These are fairly unprocessed reflections, on a day when I went up to the Federal office building in Manchester, NH, to be part of an interfaith prayer vigil. Today, as on many days, people are being summoned to ICE (Immigration and Customs Enforcement) to show they have plane tickets to leave the country, or they will be detained. My understanding is that the first family we saw this morning got a reprieve until March. Otherwise today, the parents would have had to leave and their children would have been taken home by someone else. They were in tears when they came out of the building, after a harrowing experience no doubt.
The Torah portion opens: Ki tetze lamilchama al oy'vecha... "When you go out to war on your enemies." Today it strikes me why the Torah uses wording that seems extraneous. Who else would you war against, if not your enemies? What else should you do against your enemies, but go to war? The Torah says -- war and fighting is for enemies, and enemies alone.
But in fact, today we get confused about who our enemies are. Immigration politics for over a century has been about turning groups of people into enemies. That happened to Jews, as in the 1940s during and after World War II, when the arrival of Eastern European Jews was resisted because we were accused of being not refugees but Nazi (!?) or communist infiltrators.
But when people in any group actually adapt to America, contribute not just economically but by becoming part of the community, become grateful patriots of this country -- those people are not our enemies. One person drove by our vigil and a car, a young man in his late 20s, and asked us why we want to commit suicide by bringing in people who want to destroy our faith. He doesn't know that the family in the Federal office building is not our enemy. There is a real issue of law, and people are working to reform our laws and figure out how to enforce existing laws. But we have to distinguish between who is our enemy and who is not.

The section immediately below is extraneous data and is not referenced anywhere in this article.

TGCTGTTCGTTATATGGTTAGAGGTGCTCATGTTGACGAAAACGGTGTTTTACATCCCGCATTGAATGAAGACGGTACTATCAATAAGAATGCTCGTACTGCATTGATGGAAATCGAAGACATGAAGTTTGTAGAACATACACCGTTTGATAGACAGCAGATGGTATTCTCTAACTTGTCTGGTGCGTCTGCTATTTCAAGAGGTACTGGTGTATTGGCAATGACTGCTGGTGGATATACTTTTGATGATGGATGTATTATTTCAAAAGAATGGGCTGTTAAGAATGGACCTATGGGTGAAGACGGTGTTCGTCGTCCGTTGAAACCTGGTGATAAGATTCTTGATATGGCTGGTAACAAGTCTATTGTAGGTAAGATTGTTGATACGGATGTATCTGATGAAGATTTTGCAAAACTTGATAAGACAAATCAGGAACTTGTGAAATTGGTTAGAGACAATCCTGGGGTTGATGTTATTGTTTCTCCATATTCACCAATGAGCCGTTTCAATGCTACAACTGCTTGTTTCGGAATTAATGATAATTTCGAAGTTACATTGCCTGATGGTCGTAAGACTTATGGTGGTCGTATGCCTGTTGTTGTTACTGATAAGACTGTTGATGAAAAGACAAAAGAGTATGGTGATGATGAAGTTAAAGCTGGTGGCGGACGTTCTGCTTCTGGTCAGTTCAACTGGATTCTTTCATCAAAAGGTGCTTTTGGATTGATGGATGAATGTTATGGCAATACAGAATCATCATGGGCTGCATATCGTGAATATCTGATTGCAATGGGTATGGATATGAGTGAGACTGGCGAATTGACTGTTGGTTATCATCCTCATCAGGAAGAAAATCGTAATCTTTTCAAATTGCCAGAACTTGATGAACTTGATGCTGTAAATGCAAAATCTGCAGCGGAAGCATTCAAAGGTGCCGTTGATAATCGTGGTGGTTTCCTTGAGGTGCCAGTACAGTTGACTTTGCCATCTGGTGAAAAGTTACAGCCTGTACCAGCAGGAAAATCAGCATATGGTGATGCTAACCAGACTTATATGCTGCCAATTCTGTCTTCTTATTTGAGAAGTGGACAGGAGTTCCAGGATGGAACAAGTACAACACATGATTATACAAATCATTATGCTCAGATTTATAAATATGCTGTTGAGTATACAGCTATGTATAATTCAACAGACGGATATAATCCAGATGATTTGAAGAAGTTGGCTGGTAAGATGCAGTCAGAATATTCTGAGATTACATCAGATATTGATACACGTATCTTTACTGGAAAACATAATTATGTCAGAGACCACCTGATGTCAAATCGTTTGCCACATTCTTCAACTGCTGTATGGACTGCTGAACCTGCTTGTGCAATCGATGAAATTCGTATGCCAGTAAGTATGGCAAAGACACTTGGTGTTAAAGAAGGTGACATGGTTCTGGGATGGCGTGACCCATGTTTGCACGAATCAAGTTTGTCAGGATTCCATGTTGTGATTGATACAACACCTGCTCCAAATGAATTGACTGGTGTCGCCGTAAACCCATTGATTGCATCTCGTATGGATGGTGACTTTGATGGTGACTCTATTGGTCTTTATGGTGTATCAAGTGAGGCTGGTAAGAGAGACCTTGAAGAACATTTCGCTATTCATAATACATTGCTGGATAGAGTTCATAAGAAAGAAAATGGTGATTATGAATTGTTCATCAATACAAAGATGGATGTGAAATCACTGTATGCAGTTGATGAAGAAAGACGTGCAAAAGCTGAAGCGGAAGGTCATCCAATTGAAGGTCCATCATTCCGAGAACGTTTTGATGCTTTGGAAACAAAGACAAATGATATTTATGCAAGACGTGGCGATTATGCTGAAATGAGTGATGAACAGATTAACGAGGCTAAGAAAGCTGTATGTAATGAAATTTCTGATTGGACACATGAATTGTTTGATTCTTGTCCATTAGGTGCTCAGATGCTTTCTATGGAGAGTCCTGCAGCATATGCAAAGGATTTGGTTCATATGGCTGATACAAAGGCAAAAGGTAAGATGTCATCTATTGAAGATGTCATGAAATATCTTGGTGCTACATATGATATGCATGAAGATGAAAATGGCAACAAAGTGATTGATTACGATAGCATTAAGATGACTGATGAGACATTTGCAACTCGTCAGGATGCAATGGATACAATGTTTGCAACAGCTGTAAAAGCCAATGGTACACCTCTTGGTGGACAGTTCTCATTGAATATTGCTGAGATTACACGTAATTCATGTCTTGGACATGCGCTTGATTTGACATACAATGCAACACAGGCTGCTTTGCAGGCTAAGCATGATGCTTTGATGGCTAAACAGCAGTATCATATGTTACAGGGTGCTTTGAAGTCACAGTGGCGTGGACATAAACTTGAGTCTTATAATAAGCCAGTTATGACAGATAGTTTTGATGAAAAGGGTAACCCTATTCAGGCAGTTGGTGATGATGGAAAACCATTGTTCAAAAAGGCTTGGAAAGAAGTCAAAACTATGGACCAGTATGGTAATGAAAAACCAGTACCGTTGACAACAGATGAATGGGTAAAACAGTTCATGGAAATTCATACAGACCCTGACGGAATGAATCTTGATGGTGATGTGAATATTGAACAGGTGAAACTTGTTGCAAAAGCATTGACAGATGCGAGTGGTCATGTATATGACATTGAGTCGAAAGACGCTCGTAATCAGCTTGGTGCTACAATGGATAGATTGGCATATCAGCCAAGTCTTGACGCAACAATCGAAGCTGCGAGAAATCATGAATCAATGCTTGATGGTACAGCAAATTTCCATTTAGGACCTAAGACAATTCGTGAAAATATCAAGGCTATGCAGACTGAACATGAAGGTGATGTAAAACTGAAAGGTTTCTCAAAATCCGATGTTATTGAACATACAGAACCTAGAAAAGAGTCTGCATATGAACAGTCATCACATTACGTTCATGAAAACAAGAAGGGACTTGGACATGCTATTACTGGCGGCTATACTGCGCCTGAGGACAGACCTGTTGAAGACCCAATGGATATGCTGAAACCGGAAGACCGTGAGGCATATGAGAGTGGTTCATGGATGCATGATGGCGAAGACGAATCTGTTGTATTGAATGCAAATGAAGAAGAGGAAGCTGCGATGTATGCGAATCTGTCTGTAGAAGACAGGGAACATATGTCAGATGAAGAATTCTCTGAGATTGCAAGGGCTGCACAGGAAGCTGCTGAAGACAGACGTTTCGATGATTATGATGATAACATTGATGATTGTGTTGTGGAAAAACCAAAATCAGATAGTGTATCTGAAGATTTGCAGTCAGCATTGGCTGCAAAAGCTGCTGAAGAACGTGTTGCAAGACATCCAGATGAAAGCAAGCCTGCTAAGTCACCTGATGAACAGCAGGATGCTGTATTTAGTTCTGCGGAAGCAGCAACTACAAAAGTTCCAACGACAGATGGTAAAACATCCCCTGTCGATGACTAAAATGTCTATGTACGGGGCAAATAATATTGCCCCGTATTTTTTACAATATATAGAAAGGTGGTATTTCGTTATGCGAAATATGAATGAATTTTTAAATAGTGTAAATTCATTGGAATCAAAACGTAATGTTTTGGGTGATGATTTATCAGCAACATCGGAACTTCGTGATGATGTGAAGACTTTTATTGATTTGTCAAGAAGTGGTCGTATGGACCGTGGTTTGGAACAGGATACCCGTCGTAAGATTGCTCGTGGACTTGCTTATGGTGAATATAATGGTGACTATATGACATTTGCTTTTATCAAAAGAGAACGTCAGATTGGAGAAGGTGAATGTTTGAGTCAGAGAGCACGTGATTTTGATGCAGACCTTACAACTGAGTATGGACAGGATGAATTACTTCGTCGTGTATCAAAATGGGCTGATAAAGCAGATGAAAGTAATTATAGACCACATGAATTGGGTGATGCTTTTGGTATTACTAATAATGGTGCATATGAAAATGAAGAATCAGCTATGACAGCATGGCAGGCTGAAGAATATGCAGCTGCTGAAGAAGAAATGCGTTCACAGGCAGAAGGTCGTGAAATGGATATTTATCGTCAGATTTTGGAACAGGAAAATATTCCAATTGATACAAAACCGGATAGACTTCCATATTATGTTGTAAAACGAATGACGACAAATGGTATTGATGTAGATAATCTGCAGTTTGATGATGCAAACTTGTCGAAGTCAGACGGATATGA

This week I have been reading a book that I have mentioned almost annually on the High Holy Days the past few years, called Countrymen, by Bo Lidegaard. The book is about the safe escape of the Jews of Denmark during World War II after the Nazi authorities called for their deportations to camp. I'm only about a third of the way through. The part of the story that current grabs me is the specific day when Danes generally and Danish Jews particularly began to process the Nazi charge that Jews were enemies and not Danes.
For both Jews and non-Jewish Danes, there had been through the 1930s and early 1940s no language to even talk about "the Jewish problem", no language of separation even though Jews were Jews and other Danes weren't. It's heartbreaking to see Jews facing this question about themselves, and wondering about what other Danes would think and do under pressure. It's also illuminating, and inspiring, to see how many Danes rose to the occasion, and not just the infrequent "righteous gentile." Something was going on that enabled a whole society to refuse to see Jews as the enemy, despite being told so by propaganda backed by force.
This same society was clear about the difference between citizens and war refugees, or between patriotic citizens and totalitarians, whether Nazi or communist. It's possible to define your enemies, and fight specifically against them.
I know the language of enemies is harsh, but the Torah uses it. It's not a language of hate. Most of what we did this morning was a "Jericho Walk" around the block of the Norris Cotton Federal Building, seven times around the block in silence. This gave me the chance to take in everything -- the families we were there for, the flags of the USA and the state of New Hampshire and what they stand for, the fire station nearby, the ICE agents trying to do their jobs and enforce the law. The people who talked to us with encouragement, or honked horns. The people who laughed and jeered at us casually, who aren't neo-Nazi activists. There is nothing to hate here. There are some battles to fight, and some specific enemies.
May we have the wisdom to know the difference between enemies and not. May we have the courage to fight the right wars.